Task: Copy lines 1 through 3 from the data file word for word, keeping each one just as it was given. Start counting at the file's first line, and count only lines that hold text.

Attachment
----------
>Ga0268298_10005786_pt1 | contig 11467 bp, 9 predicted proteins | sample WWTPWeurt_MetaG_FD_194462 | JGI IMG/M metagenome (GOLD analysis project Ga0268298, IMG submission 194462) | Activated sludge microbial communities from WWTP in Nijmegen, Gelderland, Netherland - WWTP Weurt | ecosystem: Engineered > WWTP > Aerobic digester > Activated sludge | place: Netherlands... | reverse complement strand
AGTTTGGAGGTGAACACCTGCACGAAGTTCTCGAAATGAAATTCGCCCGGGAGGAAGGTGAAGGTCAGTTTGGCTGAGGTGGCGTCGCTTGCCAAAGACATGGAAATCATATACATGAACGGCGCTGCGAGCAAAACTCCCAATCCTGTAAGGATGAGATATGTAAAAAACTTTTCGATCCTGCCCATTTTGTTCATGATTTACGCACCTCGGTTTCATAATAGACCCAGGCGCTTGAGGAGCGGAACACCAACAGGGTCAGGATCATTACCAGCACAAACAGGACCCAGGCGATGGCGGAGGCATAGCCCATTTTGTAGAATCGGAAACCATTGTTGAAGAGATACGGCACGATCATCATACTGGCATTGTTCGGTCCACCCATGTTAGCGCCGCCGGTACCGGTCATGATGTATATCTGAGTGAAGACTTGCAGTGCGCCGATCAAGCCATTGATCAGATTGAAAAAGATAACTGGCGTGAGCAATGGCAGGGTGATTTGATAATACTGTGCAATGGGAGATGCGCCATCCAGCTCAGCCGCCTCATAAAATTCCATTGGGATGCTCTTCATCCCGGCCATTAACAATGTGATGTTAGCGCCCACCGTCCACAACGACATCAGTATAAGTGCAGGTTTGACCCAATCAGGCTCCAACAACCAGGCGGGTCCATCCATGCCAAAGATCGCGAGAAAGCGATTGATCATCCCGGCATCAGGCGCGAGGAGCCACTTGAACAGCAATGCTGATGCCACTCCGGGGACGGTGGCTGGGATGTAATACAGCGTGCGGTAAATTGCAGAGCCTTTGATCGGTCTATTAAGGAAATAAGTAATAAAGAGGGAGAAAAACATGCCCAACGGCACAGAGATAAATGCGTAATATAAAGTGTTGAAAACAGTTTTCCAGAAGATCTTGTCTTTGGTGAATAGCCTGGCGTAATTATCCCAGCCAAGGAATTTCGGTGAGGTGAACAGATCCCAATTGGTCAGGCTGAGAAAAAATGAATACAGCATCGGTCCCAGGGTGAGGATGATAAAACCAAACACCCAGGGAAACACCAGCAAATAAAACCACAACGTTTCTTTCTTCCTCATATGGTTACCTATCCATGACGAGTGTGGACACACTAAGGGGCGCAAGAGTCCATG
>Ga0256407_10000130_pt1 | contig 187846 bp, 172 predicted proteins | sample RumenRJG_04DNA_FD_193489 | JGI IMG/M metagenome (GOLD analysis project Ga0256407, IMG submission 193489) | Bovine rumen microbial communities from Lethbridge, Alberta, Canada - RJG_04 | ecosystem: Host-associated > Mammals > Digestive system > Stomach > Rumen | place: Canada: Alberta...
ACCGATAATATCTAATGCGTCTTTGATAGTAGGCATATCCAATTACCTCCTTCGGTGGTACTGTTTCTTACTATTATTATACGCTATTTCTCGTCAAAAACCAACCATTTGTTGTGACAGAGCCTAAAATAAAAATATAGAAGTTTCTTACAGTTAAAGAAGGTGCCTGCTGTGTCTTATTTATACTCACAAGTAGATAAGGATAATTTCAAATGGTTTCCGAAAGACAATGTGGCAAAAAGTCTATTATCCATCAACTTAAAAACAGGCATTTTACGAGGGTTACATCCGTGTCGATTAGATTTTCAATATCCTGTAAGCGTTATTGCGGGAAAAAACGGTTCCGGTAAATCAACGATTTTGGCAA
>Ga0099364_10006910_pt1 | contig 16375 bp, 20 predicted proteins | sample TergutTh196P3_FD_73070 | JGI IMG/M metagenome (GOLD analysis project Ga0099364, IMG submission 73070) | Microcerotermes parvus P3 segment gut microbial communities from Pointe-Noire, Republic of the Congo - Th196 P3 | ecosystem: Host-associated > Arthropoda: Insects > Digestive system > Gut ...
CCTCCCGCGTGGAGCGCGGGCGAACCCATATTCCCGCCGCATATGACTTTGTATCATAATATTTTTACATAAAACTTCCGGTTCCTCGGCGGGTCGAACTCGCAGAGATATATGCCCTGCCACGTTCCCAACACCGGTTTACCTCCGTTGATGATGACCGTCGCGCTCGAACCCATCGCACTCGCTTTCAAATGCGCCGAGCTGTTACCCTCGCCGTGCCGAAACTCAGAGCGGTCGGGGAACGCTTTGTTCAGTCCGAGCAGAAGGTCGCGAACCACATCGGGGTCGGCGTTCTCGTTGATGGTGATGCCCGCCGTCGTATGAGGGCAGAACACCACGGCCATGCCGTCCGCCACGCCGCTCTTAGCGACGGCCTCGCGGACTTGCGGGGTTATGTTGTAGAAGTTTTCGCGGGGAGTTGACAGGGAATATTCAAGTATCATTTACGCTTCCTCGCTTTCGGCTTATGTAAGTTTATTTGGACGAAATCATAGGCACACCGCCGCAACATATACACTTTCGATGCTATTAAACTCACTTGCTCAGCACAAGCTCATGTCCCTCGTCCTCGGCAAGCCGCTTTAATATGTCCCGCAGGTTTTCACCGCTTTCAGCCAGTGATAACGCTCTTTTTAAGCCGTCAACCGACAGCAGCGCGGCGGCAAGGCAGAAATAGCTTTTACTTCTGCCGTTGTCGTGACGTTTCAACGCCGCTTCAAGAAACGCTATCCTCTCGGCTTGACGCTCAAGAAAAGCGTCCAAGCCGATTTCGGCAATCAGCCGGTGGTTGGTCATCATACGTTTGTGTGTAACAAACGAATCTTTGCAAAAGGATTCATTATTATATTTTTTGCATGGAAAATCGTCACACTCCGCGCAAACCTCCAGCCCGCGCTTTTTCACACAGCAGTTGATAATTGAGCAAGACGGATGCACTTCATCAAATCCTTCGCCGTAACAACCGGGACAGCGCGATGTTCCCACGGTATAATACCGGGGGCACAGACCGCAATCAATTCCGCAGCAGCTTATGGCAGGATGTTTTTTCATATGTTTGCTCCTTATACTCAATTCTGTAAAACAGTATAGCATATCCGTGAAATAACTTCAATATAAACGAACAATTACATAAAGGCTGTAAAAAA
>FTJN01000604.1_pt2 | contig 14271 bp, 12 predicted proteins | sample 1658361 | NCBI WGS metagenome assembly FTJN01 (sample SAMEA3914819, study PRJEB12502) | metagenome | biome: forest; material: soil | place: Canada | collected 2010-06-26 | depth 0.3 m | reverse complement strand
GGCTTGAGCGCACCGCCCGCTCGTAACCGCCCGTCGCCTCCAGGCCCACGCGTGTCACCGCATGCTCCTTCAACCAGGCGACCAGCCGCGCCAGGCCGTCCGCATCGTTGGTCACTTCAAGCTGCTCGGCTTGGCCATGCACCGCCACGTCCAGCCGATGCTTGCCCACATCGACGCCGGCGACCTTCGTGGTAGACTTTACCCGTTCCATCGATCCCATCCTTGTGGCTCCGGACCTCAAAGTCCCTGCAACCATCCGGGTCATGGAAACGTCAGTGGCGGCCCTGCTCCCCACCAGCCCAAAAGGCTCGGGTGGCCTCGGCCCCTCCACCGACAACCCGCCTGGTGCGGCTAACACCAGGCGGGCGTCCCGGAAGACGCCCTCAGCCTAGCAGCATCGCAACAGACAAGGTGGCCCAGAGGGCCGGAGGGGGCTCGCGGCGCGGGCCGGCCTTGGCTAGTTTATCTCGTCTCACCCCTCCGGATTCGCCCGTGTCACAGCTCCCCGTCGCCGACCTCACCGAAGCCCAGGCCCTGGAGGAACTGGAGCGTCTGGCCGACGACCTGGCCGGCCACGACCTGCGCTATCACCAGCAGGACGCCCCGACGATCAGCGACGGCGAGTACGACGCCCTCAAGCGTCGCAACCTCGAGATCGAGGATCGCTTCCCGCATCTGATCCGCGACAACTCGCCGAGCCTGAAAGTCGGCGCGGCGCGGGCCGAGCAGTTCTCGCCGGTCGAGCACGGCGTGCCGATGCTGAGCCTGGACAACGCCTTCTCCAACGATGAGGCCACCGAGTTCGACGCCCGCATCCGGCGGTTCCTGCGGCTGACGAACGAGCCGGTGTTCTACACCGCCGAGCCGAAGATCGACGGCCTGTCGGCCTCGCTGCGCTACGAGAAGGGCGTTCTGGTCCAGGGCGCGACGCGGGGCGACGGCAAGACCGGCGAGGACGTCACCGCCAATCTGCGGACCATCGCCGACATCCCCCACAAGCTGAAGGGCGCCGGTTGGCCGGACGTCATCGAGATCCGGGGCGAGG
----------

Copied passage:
>Ga0268298_10005786_pt1 | contig 11467 bp, 9 predicted proteins | sample WWTPWeurt_MetaG_FD_194462 | JGI IMG/M metagenome (GOLD analysis project Ga0268298, IMG submission 194462) | Activated sludge microbial communities from WWTP in Nijmegen, Gelderland, Netherland - WWTP Weurt | ecosystem: Engineered > WWTP > Aerobic digester > Activated sludge | place: Netherlands... | reverse complement strand
AGTTTGGAGGTGAACACCTGCACGAAGTTCTCGAAATGAAATTCGCCCGGGAGGAAGGTGAAGGTCAGTTTGGCTGAGGTGGCGTCGCTTGCCAAAGACATGGAAATCATATACATGAACGGCGCTGCGAGCAAAACTCCCAATCCTGTAAGGATGAGATATGTAAAAAACTTTTCGATCCTGCCCATTTTGTTCATGATTTACGCACCTCGGTTTCATAATAGACCCAGGCGCTTGAGGAGCGGAACACCAACAGGGTCAGGATCATTACCAGCACAAACAGGACCCAGGCGATGGCGGAGGCATAGCCCATTTTGTAGAATCGGAAACCATTGTTGAAGAGATACGGCACGATCATCATACTGGCATTGTTCGGTCCACCCATGTTAGCGCCGCCGGTACCGGTCATGATGTATATCTGAGTGAAGACTTGCAGTGCGCCGATCAAGCCATTGATCAGATTGAAAAAGATAACTGGCGTGAGCAATGGCAGGGTGATTTGATAATACTGTGCAATGGGAGATGCGCCATCCAGCTCAGCCGCCTCATAAAATTCCATTGGGATGCTCTTCATCCCGGCCATTAACAATGTGATGTTAGCGCCCACCGTCCACAACGACATCAGTATAAGTGCAGGTTTGACCCAATCAGGCTCCAACAACCAGGCGGGTCCATCCATGCCAAAGATCGCGAGAAAGCGATTGATCATCCCGGCATCAGGCGCGAGGAGCCACTTGAACAGCAATGCTGATGCCACTCCGGGGACGGTGGCTGGGATGTAATACAGCGTGCGGTAAATTGCAGAGCCTTTGATCGGTCTATTAAGGAAATAAGTAATAAAGAGGGAGAAAAACATGCCCAACGGCACAGAGATAAATGCGTAATATAAAGTGTTGAAAACAGTTTTCCAGAAGATCTTGTCTTTGGTGAATAGCCTGGCGTAATTATCCCAGCCAAGGAATTTCGGTGAGGTGAACAGATCCCAATTGGTCAGGCTGAGAAAAAATGAATACAGCATCGGTCCCAGGGTGAGGATGATAAAACCAAACACCCAGGGAAACACCAGCAAATAAAACCACAACGTTTCTTTCTTCCTCATATGGTTACCTATCCATGACGAGTGTGGACACACTAAGGGGCGCAAGAGTCCATG
>Ga0256407_10000130_pt1 | contig 187846 bp, 172 predicted proteins | sample RumenRJG_04DNA_FD_193489 | JGI IMG/M metagenome (GOLD analysis project Ga0256407, IMG submission 193489) | Bovine rumen microbial communities from Lethbridge, Alberta, Canada - RJG_04 | ecosystem: Host-associated > Mammals > Digestive system > Stomach > Rumen | place: Canada: Alberta...